View Full Version : [SOLVED] A stubborn MBR

January 22nd, 2010, 12:24 AM
I have happily used Jaunty and XP for some time. Recently, however, upon booting the pc, I noticed that instead of presenting the usual dual-boot choice menu, the pc would go straightly to Ubuntu. The dual boot menu had vanished. So, no XP anymore. I was obliged to use the XP live CD to repair (i.e. correct) the MBR and have XP back. This of course wiped out all reference to Grub in MBR. Since then I have tried all possible routines but none has worked to put Grub back in its place in MBR. I know the routine was successful and this is the proof (copied from Terminal) :

grub> root (hd1,1)

grub> setup (hd1)
Checking if "/boot/grub/stage1" exists... yes
Checking if "/boot/grub/stage2" exists... yes
Checking if "/boot/grub/e2fs_stage1_5" exists... yes
Running "embed /boot/grub/e2fs_stage1_5 (hd1)"... 17 sectors are embedded.
Running "install /boot/grub/stage1 (hd1) (hd1)1+17 p (hd1,1)/boot/grub/stage2
/boot/grub/menu.lst"... succeeded

No way. I reboot and there is no dual menu, just the XP choice.

Why would my MBR be so stubborn ? Has any of your experienced the same behavior ? Thank you for your responses.

January 23rd, 2010, 07:16 AM
Grub numbers drives oddly. The first HD is 0. In old grub (the one you have, if you're using Jaunty) the first partition on the first HD would be 0,0

So, are you really booting off the second partition on a second hard drive? Possibly, what's happened is that grub has installed itself where it was told to, that just doesn't happen to be where your ubuntu partition is.

If you run in a terminal
$sudo fdisk -l (that's "l" as in list) it will list all your drives and partitions. You can select the output with a mouse and use Shift-Ctrl-C to copy it. Then you can use Ctrl-V to paste it into your answer here. That'll tell us what drives and partitions you have and which filesystems they have.

By the way, I suspect the original problem was in grub's menu.lst file, not actually the MBR, but we'll tackle all that once you have things running the way you want.

January 23rd, 2010, 12:10 PM
Hello Quixote,

and many thanks for your assistance. Yes, I had tried hd0,0 and even hda after the setup entry, but none worked. At any rate, here is the result of fdisk -l that you suggested :

Disk /dev/sda: 160.0 GB, 160041885696 bytes
255 heads, 63 sectors/track, 19457 cylinders
Units = cylinders of 16065 * 512 = 8225280 bytes
Disk identifier: 0x38673866

Device Boot Start End Blocks Id System
/dev/sda1 * 1 782 6281383+ b W95 FAT32
/dev/sda2 783 19457 150006937+ f W95 Ext'd (LBA)
/dev/sda5 783 19457 150006906 7 HPFS/NTFS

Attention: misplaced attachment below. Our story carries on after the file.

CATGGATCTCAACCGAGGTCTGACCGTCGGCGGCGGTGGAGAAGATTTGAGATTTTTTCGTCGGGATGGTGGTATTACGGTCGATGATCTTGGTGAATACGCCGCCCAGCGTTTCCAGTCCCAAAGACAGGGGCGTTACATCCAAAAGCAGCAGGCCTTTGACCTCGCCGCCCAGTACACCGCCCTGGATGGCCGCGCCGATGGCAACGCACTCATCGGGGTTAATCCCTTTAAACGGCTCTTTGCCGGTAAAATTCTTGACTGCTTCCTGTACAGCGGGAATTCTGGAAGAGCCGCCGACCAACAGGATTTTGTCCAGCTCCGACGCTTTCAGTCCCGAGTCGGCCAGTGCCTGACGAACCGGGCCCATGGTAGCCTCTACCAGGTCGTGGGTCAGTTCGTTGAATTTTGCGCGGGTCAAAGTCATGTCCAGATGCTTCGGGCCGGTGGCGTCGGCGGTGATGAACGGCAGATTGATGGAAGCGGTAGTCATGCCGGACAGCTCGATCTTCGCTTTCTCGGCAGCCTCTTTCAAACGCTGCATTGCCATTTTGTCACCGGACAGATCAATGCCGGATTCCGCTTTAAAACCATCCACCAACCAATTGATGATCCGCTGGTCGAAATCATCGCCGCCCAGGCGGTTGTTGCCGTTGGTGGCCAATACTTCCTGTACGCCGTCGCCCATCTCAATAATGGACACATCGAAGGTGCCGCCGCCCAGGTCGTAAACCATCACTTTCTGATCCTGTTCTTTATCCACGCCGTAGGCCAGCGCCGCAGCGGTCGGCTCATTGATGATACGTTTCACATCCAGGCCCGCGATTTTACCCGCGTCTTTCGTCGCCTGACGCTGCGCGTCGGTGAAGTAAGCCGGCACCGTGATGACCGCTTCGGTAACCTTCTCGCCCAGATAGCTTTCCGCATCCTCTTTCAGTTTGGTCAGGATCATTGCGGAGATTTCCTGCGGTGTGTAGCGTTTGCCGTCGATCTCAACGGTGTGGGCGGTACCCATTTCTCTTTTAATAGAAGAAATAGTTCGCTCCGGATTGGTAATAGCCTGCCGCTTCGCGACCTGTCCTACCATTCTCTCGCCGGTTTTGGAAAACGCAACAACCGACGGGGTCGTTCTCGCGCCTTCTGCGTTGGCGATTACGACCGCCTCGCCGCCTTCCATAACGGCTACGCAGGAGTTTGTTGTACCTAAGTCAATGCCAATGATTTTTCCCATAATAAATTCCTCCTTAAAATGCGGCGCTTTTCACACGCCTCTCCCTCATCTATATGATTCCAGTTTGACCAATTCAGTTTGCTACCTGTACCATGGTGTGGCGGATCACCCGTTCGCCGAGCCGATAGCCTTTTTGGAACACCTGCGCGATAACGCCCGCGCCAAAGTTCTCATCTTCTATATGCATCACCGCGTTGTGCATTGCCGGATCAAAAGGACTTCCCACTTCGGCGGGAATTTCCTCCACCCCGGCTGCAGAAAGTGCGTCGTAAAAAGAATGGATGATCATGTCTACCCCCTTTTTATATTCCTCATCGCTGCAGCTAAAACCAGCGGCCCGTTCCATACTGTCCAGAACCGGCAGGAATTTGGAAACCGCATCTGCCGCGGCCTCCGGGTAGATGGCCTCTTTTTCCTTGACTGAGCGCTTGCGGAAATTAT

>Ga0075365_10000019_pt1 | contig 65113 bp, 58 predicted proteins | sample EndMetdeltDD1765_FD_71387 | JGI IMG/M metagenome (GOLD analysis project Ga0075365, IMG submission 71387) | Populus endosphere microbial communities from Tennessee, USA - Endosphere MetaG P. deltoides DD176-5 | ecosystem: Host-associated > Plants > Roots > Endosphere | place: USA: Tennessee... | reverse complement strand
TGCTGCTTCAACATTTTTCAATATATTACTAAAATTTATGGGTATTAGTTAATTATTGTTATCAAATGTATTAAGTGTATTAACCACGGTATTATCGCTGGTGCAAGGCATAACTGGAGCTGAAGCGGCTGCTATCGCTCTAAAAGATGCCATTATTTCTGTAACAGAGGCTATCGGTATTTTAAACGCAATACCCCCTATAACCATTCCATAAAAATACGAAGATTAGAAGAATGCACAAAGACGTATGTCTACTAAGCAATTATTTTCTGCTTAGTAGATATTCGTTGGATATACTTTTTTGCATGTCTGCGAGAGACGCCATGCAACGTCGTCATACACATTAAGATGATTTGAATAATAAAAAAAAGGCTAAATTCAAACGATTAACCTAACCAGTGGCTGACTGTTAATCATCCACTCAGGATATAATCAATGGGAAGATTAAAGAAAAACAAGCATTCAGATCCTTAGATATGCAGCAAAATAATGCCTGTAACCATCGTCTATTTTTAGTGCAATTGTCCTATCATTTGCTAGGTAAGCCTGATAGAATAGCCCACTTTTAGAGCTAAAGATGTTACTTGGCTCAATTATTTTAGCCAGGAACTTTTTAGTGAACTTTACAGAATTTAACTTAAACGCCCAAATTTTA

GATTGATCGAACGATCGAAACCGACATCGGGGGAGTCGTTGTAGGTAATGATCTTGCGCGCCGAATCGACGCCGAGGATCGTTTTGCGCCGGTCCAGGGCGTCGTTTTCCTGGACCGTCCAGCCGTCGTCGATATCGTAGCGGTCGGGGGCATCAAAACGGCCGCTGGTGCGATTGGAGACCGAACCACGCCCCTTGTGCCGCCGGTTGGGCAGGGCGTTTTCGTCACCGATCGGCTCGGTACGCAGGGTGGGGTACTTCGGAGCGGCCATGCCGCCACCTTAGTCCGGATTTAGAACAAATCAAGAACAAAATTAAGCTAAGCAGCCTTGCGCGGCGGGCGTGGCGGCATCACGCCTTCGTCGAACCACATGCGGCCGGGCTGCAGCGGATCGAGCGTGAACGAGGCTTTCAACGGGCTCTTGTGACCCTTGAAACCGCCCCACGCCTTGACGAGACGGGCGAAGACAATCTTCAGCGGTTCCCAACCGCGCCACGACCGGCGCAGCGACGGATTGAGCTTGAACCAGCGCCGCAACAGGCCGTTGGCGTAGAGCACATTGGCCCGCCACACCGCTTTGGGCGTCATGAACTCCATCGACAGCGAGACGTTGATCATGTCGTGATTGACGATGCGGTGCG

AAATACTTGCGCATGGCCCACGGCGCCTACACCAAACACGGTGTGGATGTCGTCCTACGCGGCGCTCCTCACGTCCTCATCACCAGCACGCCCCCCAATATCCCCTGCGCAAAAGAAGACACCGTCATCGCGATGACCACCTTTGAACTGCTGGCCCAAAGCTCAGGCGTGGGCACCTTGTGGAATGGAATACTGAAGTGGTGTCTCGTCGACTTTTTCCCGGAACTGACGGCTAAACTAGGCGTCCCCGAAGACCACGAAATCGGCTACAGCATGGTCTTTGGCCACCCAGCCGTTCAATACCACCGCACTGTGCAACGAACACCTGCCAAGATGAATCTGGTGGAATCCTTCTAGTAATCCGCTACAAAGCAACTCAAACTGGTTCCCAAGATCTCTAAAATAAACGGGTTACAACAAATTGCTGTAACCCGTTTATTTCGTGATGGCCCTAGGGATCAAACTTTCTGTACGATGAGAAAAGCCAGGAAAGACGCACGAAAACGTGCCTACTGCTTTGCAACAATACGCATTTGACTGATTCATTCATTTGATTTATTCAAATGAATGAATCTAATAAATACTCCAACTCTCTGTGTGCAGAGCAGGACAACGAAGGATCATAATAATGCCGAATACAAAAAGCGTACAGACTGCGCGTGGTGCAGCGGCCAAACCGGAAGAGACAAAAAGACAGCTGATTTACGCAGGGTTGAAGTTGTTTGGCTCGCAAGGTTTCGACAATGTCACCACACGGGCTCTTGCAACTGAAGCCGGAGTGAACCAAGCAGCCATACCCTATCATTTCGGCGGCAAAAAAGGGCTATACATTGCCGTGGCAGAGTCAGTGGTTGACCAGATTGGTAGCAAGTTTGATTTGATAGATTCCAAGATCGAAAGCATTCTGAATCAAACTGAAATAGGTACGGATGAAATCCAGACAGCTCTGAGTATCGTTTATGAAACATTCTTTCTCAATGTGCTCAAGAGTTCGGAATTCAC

Disk /dev/sdb: 320.0 GB, 320072933376 bytes
255 heads, 63 sectors/track, 38913 cylinders
Units = cylinders of 16065 * 512 = 8225280 bytes
Disk identifier: 0x925020ac

Device Boot Start End Blocks Id System
/dev/sdb1 2 13776 110647687+ f W95 Ext'd (LBA)
/dev/sdb2 13777 38913 201912952+ 83 Linux
/dev/sdb5 2 2228 17888346 7 HPFS/NTFS
/dev/sdb6 2229 8143 47512206 b W95 FAT32
/dev/sdb7 8144 12708 36668331 7 HPFS/NTFS
/dev/sdb8 12709 13776 8578678+ 82 Linux swap / Solaris

Disk /dev/sdc: 500.1 GB, 500107862016 bytes
255 heads, 63 sectors/track, 60801 cylinders
Units = cylinders of 16065 * 512 = 8225280 bytes
Disk identifier: 0xc123cfa5

Device Boot Start End Blocks Id System
/dev/sdc1 1 60801 488384001 7 HPFS/NTFS

Disk /dev/sdd: 8086 MB, 8086618112 bytes
255 heads, 63 sectors/track, 983 cylinders
Units = cylinders of 16065 * 512 = 8225280 bytes
Disk identifier: 0x04dd5721

Device Boot Start End Blocks Id System
/dev/sdd1 * 1 984 7903948+ b W95 FAT32

By the way, I do not have Win95, just Win98 to run some old but still good apps.

Meanwhile, I am testing a new routine. When I'm finished I'll post the results here.

Thanx again.

January 23rd, 2010, 12:27 PM
Hello again Quixote,

after reading your message again, I have one question : does Grub locate itself (when Jaunty is first installed or when sudo setup is run) :

1. in the first partition of the first hard disk (that would be where C:\ is located)

2. or - if I have, as I have, Jaunty in its own partition on the second hard drive - does it install at the beginning of the second hard drive

3. or does it place itself in the same partition where Jaunty is installed (which in my case is the last partition of the drive) ?

I'm kind of confused now about the location. I would assume that it places itself at the very beginning of the first hard disk, where C:\ is located.

Thanx again for your time.

P.S. The other drives you see in the Terminal transcript are a USB flash drive and an external USB drive.

January 24th, 2010, 06:22 AM
Grub can put itself in either:

++ the Master Boot Record of the hard drive (that's even before the first partition). In that case you'd type setup (hdX)

++ or it can reside on the same partition as the linux install. However, the latter method has issues if Linux is on a second hard drive, and that's the one you're using with root at (hd1,1). When grub is installed to a partition, not the MBR, the setup command is: setup (hdX,X)

(By the way, all of this applies only to Jaunty. karmic uses Grub2. Totally different.)